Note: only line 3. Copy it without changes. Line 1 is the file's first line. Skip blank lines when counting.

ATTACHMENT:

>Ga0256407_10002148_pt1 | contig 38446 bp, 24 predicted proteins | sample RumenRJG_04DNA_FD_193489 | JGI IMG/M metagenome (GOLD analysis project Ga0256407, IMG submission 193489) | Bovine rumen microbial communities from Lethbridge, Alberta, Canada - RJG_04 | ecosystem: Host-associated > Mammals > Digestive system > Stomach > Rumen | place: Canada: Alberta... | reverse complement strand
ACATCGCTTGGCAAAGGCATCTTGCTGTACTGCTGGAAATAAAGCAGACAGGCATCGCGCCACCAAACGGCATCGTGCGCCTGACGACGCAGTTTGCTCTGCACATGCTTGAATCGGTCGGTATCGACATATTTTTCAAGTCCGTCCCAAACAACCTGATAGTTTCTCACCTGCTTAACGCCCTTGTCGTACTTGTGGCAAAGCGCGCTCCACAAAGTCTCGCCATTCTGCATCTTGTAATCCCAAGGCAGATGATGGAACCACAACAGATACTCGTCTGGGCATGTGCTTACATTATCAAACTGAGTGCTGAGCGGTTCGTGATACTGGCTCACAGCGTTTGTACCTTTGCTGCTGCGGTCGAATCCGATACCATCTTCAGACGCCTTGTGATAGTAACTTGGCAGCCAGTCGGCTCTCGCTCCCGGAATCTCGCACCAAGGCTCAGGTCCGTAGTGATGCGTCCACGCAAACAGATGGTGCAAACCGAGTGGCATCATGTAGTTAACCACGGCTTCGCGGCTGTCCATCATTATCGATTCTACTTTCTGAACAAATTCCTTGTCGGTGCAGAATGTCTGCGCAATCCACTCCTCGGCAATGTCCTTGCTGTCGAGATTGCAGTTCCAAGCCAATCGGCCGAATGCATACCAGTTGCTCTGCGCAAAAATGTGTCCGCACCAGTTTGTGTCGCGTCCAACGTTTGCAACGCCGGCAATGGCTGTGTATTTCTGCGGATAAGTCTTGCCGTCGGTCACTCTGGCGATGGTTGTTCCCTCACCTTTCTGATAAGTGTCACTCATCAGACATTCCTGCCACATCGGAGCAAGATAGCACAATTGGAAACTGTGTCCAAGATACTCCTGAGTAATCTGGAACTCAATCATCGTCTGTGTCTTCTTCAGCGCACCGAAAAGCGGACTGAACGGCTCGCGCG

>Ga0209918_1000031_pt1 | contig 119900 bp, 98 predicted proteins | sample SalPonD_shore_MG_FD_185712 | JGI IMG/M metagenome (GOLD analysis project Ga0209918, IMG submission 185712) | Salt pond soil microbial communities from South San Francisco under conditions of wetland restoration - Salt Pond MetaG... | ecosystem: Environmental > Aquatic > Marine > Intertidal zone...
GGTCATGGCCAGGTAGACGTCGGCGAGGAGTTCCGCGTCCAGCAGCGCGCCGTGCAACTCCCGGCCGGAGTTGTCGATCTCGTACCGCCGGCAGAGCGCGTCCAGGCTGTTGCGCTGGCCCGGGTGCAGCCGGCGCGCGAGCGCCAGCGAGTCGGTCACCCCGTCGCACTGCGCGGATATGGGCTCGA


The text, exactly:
>Ga0209918_1000031_pt1 | contig 119900 bp, 98 predicted proteins | sample SalPonD_shore_MG_FD_185712 | JGI IMG/M metagenome (GOLD analysis project Ga0209918, IMG submission 185712) | Salt pond soil microbial communities from South San Francisco under conditions of wetland restoration - Salt Pond MetaG... | ecosystem: Environmental > Aquatic > Marine > Intertidal zone...